At the very centre of Orville was the village square; planted with trees to give shade in the summer and paved with big grey slabs. The square had recently acquired some smaller areas of old, worn cobbles. These old, worn cobbles had been the ones to be laid as a road when Orville was first built and they had withstood many storms, years of baking sun, the clatter of horses hooves and the twang of the steel rims on the wooden wheels of the horse-drawn carriages. The old, worn cobbles had been buried under the big grey slabs to modernise the square some thirty years earlier but one hot summer’s day there had been a leak in a water pipe deep under-ground which had caused a fountain of water to spurt five foot into the air.
One of the workmen digging for the leak had uncovered the old, worn cobbles and thought it would be nice to have some of these on top of the big grey slabs again, so when the water leak had been mended and the water fountain stopped, he re-laid the area that had been dug up and changed it round by putting some of the big grey slabs underneath the old, worn cobbles. The workman set out the old, worn cobbles so that the village children could use them to play hopscotch and other games that had almost been forgotten. This was a great success with both parents and children as many of the children now came to the square and would play outside whilst their parents were inside the shops. There was no traffic allowed in the square so it was quite safe for the children to play.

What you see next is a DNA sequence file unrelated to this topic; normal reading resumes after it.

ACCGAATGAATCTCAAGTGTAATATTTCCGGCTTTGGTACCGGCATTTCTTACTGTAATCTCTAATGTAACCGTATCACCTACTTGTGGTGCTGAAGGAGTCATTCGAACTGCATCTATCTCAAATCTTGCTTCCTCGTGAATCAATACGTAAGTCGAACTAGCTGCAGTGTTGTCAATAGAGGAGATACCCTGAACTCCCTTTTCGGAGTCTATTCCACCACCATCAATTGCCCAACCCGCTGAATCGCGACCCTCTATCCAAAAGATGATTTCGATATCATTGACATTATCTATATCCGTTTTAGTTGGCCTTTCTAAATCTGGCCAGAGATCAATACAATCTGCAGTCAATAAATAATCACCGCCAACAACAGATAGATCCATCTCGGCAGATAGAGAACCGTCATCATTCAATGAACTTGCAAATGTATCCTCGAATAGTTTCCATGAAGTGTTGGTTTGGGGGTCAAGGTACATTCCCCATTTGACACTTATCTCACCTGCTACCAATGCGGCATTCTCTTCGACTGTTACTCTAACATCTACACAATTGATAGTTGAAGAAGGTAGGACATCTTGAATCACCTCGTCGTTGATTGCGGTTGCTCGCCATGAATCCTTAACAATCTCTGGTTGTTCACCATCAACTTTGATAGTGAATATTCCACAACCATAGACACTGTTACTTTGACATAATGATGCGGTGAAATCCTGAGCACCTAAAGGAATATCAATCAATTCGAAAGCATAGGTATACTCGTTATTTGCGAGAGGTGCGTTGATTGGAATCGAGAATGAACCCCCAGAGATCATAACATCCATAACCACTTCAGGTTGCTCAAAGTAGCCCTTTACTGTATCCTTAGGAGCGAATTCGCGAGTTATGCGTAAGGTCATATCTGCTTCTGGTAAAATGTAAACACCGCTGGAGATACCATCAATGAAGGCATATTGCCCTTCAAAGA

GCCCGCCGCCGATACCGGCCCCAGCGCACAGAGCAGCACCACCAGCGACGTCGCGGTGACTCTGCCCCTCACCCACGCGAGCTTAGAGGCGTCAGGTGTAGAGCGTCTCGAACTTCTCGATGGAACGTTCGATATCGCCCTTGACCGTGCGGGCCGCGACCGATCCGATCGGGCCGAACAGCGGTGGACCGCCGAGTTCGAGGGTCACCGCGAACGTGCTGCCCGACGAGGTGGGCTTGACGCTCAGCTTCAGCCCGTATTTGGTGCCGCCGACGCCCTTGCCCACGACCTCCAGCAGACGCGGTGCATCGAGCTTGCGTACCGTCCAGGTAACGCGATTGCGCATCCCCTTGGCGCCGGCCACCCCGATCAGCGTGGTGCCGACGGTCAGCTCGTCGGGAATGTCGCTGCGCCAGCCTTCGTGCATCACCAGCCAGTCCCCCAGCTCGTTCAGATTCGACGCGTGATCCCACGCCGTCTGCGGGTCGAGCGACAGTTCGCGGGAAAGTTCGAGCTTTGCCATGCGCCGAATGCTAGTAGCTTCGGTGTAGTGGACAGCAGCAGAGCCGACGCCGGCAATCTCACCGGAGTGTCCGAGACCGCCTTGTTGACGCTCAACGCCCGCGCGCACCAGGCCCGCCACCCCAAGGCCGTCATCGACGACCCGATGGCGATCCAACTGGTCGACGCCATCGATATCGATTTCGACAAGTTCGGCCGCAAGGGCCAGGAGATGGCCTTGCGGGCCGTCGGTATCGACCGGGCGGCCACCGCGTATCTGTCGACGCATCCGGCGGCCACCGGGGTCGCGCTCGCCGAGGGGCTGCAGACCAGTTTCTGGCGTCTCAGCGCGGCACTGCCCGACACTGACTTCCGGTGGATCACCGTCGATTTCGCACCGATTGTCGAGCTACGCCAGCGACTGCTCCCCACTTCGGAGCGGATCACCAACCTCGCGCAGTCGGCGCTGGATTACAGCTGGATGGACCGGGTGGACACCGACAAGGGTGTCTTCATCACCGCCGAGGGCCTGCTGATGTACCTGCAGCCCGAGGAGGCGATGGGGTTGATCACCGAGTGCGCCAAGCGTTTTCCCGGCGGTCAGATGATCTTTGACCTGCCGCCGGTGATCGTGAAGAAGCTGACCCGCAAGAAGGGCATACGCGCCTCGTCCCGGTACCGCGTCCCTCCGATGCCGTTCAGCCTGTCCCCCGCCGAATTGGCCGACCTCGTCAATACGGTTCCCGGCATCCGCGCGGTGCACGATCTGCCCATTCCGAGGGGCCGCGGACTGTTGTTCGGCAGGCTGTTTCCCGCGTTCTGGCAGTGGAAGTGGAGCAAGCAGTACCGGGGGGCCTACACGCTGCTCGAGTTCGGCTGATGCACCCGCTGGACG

Around the square, stood the village hall, the school, and Town Hall. There were also a number of different shops, most of which were as old as the old, worn cobbles. Some of the shops were leaning a little to the right and some a little to the left so anyone new visiting the square spent a lot of their time moving their heads from side to side to try and make the shops appear to be standing straight but of course that could not be done. It was only the people who had lived in Orville all their lives that kept their heads straight when they were shopping as they were used to how the shops looked and it did not matter to them that the shops were slightly leaning to the left or the right.